Triplets Electrify With Futuristic Soul

Since debuting as an electronic pop duo last September, Triplets has played to packed houses at Austin venues like Cheer Up Charlie’s, Empire Control Room, and the Mohawk. They’ve been featured in KUTX, gotten 51K plays on their biggest song on SoundCloud, and opened for electronic artists such as POMO. Combining future soul sounds with EDM, pop and trap music, and giving energetic, dance-oriented live shows, Triplets are poised to be Austin’s next breakout electronic act. Can we call them the American answer to AlunaGeorge? Catch an electrifying live set from this dance duo to find out.

We spoke with Triplets members Wangene Hall and Bradley Will to learn more about Austin’s hottest new duo.

Can you explain a little about your artistic background and what brought you each to Austin?

Bradley: Making music has been my passion since I was 13 years old. Though I have many interests, music is the only path I’ve ever considered pursuing. I’ve been playing in bands ever since. It hasn’t always been easy, but it’s very rewarding. I arrived in Austin when my former band Holiday Mountain decided to relocate from Boston. Since the end of my time with the band I’ve become focused on writing and producing for other artists; something which allows me to scratch more of my musical itches in a way that being in a band often cannot. I’m very motivated by the possibilities of the recording medium and the worlds we’re able to create.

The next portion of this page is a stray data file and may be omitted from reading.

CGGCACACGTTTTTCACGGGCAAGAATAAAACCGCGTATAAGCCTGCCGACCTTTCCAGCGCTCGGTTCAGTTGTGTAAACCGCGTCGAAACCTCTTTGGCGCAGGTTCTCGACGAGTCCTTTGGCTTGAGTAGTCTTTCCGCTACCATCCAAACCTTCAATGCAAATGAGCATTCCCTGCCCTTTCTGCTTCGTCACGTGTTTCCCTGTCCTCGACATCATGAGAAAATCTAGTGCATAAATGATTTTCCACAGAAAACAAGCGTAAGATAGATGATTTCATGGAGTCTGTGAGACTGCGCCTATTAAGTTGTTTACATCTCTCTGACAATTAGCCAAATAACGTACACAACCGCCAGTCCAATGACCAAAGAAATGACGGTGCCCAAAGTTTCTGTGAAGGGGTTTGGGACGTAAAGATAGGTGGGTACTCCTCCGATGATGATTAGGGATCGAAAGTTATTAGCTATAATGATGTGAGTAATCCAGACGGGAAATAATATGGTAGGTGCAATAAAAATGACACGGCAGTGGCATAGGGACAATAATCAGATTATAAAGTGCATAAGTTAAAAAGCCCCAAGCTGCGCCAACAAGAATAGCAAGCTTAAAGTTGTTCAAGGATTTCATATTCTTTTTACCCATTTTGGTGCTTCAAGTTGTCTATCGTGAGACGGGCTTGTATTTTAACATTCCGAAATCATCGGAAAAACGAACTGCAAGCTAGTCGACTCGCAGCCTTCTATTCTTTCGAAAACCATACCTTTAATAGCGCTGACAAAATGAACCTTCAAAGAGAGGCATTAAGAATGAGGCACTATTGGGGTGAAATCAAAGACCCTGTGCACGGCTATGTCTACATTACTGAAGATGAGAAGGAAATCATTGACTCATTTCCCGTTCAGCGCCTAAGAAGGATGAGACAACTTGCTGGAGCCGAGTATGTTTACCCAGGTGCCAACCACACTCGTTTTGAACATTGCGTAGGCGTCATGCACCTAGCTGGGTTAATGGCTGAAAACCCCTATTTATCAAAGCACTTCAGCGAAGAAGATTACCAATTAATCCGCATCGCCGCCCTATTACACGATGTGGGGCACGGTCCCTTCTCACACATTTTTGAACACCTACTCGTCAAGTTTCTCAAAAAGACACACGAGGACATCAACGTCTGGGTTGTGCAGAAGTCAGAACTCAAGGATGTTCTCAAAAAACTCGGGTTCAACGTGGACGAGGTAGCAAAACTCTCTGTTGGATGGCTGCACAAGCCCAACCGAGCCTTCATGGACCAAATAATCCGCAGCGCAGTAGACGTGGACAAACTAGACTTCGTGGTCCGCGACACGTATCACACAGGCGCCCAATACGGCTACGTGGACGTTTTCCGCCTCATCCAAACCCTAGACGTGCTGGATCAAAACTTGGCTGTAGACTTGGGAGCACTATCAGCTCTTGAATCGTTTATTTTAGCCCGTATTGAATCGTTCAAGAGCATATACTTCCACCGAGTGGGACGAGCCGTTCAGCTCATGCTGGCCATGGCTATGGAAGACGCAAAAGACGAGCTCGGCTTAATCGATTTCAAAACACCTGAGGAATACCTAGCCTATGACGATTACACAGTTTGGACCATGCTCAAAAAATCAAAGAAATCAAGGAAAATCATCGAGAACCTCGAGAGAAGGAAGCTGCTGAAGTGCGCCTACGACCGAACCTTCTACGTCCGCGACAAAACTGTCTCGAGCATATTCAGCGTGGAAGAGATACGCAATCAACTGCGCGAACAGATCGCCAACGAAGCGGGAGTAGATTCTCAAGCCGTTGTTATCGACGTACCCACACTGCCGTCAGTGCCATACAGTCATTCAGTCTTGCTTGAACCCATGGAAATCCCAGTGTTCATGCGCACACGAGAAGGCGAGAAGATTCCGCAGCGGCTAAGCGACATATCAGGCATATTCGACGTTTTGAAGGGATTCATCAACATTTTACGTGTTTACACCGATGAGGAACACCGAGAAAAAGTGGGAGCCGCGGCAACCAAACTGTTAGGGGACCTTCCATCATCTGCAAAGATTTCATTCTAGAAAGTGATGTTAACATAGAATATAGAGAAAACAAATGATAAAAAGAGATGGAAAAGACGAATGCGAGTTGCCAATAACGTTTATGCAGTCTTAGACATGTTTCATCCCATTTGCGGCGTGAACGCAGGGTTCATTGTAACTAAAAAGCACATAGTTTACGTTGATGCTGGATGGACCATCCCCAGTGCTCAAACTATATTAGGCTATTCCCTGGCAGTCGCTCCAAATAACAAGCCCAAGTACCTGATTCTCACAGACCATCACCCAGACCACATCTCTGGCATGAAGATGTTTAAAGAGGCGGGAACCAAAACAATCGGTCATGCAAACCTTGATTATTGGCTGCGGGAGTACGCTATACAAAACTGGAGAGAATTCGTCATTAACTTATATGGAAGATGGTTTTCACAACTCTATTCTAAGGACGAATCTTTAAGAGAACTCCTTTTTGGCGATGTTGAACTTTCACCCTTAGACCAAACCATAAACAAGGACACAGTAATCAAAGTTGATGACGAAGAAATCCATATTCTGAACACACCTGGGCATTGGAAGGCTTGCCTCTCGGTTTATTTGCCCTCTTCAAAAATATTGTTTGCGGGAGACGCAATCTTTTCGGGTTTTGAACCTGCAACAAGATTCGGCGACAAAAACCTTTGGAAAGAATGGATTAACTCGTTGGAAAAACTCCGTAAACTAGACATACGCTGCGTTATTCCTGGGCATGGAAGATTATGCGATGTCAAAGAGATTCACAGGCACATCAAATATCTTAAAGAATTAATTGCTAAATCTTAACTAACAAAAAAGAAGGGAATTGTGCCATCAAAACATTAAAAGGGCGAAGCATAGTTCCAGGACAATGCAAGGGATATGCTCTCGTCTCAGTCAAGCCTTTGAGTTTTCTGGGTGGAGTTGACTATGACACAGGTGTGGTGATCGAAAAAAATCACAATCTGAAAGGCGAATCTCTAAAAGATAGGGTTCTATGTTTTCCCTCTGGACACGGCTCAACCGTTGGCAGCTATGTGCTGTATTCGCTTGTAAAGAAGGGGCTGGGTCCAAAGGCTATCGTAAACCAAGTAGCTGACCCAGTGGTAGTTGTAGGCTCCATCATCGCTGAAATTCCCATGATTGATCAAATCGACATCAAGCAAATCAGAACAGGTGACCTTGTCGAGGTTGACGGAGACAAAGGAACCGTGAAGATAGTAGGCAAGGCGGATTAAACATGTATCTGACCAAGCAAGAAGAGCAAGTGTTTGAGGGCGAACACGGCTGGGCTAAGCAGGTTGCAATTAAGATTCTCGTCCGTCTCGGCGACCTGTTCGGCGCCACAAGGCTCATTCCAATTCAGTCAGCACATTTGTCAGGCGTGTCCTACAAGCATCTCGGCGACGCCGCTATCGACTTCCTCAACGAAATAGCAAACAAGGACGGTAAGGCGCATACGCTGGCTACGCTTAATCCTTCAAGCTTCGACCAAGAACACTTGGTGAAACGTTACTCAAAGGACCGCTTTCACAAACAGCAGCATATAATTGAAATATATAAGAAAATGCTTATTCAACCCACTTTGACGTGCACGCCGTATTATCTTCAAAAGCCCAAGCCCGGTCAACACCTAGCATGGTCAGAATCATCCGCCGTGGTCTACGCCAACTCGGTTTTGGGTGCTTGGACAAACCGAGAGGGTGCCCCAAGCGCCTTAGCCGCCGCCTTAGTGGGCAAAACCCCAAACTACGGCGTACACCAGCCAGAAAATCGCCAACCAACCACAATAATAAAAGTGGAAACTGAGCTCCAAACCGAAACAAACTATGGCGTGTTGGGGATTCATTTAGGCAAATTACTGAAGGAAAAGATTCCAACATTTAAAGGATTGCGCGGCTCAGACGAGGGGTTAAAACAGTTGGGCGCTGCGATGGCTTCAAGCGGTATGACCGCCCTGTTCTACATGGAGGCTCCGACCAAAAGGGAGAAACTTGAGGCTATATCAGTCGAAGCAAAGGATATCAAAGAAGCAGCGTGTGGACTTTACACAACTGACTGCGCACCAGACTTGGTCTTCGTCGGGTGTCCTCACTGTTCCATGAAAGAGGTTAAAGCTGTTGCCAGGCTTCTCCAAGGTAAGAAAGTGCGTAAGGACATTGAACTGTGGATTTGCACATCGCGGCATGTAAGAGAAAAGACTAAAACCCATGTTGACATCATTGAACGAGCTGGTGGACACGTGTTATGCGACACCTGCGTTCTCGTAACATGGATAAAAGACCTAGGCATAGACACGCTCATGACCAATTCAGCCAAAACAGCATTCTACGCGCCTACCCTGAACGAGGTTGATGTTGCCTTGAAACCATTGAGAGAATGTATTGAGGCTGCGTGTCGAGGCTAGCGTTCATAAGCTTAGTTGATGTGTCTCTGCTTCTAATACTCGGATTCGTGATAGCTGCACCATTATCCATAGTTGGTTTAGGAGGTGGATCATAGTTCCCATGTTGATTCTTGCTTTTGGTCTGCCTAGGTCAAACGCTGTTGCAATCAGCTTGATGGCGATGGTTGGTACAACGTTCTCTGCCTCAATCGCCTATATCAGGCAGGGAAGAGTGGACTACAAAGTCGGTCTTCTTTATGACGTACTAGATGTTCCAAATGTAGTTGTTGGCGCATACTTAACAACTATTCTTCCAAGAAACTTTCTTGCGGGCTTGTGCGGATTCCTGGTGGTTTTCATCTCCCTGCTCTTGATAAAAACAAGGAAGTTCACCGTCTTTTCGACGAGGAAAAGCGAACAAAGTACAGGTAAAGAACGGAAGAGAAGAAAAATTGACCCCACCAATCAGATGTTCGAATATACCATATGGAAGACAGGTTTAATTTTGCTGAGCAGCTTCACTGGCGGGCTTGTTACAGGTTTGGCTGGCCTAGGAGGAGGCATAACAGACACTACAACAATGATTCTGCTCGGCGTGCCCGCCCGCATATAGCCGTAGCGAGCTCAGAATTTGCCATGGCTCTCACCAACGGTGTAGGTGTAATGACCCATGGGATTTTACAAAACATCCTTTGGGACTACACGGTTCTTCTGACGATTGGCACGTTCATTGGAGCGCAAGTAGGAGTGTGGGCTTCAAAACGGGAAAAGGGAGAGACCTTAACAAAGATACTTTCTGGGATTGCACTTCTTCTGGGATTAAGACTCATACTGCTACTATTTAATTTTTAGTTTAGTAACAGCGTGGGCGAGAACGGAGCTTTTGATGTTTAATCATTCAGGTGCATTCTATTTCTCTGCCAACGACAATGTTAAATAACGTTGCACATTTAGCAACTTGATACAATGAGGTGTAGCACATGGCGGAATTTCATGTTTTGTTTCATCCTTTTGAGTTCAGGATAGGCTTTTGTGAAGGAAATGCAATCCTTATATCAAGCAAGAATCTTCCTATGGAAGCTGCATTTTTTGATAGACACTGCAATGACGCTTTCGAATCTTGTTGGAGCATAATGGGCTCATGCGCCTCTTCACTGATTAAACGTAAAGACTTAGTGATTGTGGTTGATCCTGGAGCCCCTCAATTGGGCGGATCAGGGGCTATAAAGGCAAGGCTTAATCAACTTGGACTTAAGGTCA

Wangene: Similarly, I’ve been singing and writing songs since a very young age. I’ve always been obsessed with music and melody, lyrics and narrative. Prior to Austin, I was living and working in NYC. Since Austin is the live music capital of the world, I wanted to come and see the scene for myself. The really vibrant, supportive creative community made me want to stay.

How did Triplets originate?

Wangene: We met at a haüs party where we discussed music and the universe. Pretty standard stuff. We kept seeing each other around town and when we finally got to hear each other’s music, it clicked. We kept making things from there.

Bradley: The spark for Triplets formed when Wangene and I met at the dinner party of some mutual friends. We exchanged music and kept in touch from there forward. One day she sent back three of my instrumentals with some really exciting vocal parts on top of them. I thought “Wow. There’s something really interesting here.” We’ve been writing and performing ever since.

Triplets experiments within so many genres, how would you describe your sound to someone seeing you live for the first time?